Admittedly, eschatology was not Jesus' consideration when He hurled this rebuke at the Pharisees for pedantically avoiding ceremonial uncleanliness, but neglecting the clear matters of the Law (v.23). We would be permission, however, to apply the principle eschatologically anyway.
Premillennialists, which is the eschatological conviction of this blog (yes, and Calvinist, if you haven't heard, "Every Calvinist should be a Premillennialist"... just ask SLJ!), receive unending grief from our amillennialist brethren about the fantastic and weird "literalism" with which we read God's Word, Revelation 20, in particular. Prospects of a final Satanic rebellion following the reign of Christ, as well as the material nature of the Millennial Kingdom, with glorified and non-glorified humanity co-inhabiting the earth, are just too much for them to, well... swallow.
Yet, here is what the Amillennialist on your block will, in fact, swallow:
Though he gave it over 100 years ago, the observations of commentator Henry Alford are worth reviewing:
John's use of ἀνάστασις ("resurrection") in Rev 20:5 is an innovation to its meaning, referring not to bodily resurrection, as it does in every single one of the other 42 occurrences in the New Testament (not to mention every other instance in Greek literature), but to spiritual rebirth or conversion. John uses the same verb, ἔζησαν ("came to life") in the space of 12 words to indicate two different phenomena. In v. 4, ἔζησαν means spiritual rebirth (consistent with their reading of "resurrection"), but in v. 5, again only 12 words later (!), it refers to bodily resurrection. The testimony of the first 3 centuries of Christianity, recognized as almost entirely premillennial in conviction, was wrong. Note that. This means that amillennialists believe that the guys who actually knew the author of Revelation, Apostle John himself, have misinterpreted it!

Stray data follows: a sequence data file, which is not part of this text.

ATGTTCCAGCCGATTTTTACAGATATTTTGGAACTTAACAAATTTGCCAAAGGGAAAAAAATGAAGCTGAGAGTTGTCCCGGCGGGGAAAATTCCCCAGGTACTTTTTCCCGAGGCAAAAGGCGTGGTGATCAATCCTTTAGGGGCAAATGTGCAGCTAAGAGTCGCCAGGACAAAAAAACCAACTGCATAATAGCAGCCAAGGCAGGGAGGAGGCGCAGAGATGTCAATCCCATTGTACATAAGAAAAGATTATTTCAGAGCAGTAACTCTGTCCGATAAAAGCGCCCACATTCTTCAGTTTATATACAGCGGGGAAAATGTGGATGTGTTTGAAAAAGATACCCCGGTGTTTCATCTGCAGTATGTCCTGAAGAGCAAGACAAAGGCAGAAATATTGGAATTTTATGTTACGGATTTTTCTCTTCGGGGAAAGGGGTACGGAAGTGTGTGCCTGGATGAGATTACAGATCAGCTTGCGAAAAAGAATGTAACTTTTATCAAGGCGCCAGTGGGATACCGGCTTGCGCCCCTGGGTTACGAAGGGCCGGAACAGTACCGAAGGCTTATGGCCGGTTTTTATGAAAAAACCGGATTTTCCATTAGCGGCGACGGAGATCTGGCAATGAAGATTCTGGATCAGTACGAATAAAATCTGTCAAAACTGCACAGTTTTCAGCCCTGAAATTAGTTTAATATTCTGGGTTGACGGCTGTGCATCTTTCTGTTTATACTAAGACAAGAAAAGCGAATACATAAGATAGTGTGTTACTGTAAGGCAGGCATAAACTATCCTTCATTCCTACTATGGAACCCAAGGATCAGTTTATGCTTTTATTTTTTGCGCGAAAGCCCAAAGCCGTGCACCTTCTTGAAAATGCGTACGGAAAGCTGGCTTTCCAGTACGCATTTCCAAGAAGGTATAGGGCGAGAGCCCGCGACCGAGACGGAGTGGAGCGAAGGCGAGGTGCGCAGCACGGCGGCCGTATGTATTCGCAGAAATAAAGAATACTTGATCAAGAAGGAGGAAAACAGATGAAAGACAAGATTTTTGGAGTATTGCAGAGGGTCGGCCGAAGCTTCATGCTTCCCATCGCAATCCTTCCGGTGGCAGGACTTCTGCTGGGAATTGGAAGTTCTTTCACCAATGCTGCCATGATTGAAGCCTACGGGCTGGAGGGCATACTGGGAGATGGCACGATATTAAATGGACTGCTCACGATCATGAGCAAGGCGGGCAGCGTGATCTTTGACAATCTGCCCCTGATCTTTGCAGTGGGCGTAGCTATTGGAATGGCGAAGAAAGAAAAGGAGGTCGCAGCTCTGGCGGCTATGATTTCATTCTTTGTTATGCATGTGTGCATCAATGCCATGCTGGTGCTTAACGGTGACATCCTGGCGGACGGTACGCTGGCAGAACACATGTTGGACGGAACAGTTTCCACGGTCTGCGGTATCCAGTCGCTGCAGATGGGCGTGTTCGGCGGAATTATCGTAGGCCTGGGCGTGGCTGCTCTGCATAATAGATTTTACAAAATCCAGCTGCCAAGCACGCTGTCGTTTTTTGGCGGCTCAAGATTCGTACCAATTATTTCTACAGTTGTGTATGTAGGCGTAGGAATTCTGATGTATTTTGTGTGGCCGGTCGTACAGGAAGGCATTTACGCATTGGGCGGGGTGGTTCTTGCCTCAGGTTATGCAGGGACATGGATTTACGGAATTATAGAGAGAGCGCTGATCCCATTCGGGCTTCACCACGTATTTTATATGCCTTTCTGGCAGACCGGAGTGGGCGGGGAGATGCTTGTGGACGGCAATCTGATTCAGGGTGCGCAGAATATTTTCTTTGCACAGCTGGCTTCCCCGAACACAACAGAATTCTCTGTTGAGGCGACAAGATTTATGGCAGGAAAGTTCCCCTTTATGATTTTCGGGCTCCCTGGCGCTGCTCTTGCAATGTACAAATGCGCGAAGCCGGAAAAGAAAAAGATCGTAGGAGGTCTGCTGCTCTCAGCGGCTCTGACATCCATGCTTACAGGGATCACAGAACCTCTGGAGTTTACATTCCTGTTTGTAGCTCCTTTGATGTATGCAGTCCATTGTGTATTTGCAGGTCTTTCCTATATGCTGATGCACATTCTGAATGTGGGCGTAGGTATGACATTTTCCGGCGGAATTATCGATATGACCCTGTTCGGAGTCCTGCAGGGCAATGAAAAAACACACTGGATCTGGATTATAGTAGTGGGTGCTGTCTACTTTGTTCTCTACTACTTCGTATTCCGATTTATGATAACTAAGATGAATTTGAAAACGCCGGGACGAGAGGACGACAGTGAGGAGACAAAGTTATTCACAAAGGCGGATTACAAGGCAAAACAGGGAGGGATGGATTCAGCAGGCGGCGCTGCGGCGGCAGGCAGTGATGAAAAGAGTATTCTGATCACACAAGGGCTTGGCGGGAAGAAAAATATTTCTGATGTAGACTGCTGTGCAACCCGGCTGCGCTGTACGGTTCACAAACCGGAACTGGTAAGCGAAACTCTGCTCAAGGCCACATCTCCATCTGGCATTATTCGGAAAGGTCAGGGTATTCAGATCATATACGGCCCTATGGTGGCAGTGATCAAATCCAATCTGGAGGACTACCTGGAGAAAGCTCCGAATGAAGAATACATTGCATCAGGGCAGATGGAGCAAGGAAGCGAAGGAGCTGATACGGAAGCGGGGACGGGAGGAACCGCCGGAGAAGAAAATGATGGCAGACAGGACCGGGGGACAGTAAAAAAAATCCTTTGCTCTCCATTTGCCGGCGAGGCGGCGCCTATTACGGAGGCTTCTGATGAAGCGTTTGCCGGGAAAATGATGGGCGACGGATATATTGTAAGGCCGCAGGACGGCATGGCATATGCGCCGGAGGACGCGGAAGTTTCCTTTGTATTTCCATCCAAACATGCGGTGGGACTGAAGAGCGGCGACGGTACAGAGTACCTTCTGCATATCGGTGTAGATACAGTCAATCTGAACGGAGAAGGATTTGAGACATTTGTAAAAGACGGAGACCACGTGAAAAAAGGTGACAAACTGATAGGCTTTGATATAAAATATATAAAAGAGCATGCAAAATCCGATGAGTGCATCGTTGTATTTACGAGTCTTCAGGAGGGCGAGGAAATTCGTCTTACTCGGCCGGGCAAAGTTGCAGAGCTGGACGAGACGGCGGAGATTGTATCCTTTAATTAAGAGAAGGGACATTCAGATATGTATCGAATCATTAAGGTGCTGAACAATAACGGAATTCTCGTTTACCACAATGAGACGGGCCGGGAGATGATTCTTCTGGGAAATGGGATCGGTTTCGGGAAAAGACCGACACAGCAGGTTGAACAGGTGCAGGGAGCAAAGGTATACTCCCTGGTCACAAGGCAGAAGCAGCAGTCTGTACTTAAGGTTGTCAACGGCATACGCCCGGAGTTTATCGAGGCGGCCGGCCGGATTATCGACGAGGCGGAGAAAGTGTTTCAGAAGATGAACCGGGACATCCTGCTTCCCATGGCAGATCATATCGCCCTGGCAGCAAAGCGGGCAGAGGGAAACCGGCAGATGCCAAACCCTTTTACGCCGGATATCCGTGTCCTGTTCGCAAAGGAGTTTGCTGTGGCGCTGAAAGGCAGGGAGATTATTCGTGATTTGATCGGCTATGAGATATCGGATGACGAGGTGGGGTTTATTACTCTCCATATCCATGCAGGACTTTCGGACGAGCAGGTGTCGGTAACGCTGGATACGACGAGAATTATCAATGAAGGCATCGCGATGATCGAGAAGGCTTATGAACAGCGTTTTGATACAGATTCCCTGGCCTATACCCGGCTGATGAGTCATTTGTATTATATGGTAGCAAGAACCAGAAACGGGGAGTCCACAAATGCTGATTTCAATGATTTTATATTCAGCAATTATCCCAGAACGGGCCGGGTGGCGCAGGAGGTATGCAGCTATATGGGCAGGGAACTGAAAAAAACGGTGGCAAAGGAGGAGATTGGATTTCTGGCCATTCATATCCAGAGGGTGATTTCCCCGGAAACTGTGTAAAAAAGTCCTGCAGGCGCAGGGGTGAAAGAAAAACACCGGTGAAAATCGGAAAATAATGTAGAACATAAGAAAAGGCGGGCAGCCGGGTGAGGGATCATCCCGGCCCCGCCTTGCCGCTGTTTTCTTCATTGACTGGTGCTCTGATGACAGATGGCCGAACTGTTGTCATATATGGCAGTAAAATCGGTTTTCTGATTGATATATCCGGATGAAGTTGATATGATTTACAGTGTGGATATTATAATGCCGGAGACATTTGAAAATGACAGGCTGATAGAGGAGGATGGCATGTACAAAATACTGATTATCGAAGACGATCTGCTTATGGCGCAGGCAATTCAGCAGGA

It will have been long ago anticipated by the readers of this Commentary, that I cannot consent to distort words from their plain sense and chronological place in the prophecy, on account of any considerations of difficulty, or any risk of abuses which the doctrine of the millennium may bring with it. Those who lived next to the Apostles, and the whole Church for 300 years, understood them in the plain literal sense: and it is a strange sight in these days to see expositors who are among the first in reverence of antiquity, complacently casting aside the most cogent instance of consensus which primitive antiquity presents. As regards the text itself [i.e., Rev 20:1-6], no legitimate treatment of it will extort what is known as the spiritual interpretation now in fashion… if in such a passage the first resurrection may be understood to mean spiritual rising with Christ, while the second means literal rising from the grave; - then there is an end of all significance in language, and Scripture is wiped out as a definite testimony to anything.Read that last line again... "and Scripture is wiped out as a definite testimony to anything." These are the real stakes of the "millennial debate" and they extend far beyond our eschatology to the very root of the faith. That is, do Christians have the confidence that they can actually understand what God Himself has revealed? The grammatical and lexical gymnastics amillennialists undertake to make the their reading of Revelation 20 plausible completely undermine, however unintentionally, the clarity and perspicuity of God's Word.
- Henry Alford, Greek Testament , Vol. 4, p. 732.
Interesting isn't it? Amillennialists undo by their interpretive method the very Reformation in which they exult. Without any interpretive control in grammar or context, an external authority (dare we say, magisterium?) must be presupposed, cracking the foundation of the Reformation's formal principle, sola Scriptura. And, once again, God's people strain out a gnat to swallow a camel.